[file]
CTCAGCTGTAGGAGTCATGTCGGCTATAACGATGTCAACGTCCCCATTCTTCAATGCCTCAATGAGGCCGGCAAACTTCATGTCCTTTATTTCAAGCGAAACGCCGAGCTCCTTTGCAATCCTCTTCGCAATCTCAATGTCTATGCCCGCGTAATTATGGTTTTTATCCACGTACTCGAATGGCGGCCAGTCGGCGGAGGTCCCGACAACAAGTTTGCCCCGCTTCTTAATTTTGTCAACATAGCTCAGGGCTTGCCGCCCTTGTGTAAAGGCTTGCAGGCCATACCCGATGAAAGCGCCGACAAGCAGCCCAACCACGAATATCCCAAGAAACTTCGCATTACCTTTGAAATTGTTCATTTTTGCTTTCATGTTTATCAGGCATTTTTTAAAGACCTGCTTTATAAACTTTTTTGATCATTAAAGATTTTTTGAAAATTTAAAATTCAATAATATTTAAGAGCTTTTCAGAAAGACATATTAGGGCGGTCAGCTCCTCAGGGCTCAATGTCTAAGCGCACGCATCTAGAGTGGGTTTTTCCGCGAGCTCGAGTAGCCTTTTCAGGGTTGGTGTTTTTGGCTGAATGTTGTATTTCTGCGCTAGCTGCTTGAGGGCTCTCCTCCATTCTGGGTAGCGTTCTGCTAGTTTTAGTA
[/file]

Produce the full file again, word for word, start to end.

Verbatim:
CTCAGCTGTAGGAGTCATGTCGGCTATAACGATGTCAACGTCCCCATTCTTCAATGCCTCAATGAGGCCGGCAAACTTCATGTCCTTTATTTCAAGCGAAACGCCGAGCTCCTTTGCAATCCTCTTCGCAATCTCAATGTCTATGCCCGCGTAATTATGGTTTTTATCCACGTACTCGAATGGCGGCCAGTCGGCGGAGGTCCCGACAACAAGTTTGCCCCGCTTCTTAATTTTGTCAACATAGCTCAGGGCTTGCCGCCCTTGTGTAAAGGCTTGCAGGCCATACCCGATGAAAGCGCCGACAAGCAGCCCAACCACGAATATCCCAAGAAACTTCGCATTACCTTTGAAATTGTTCATTTTTGCTTTCATGTTTATCAGGCATTTTTTAAAGACCTGCTTTATAAACTTTTTTGATCATTAAAGATTTTTTGAAAATTTAAAATTCAATAATATTTAAGAGCTTTTCAGAAAGACATATTAGGGCGGTCAGCTCCTCAGGGCTCAATGTCTAAGCGCACGCATCTAGAGTGGGTTTTTCCGCGAGCTCGAGTAGCCTTTTCAGGGTTGGTGTTTTTGGCTGAATGTTGTATTTCTGCGCTAGCTGCTTGAGGGCTCTCCTCCATTCTGGGTAGCGTTCTGCTAGTTTTAGTA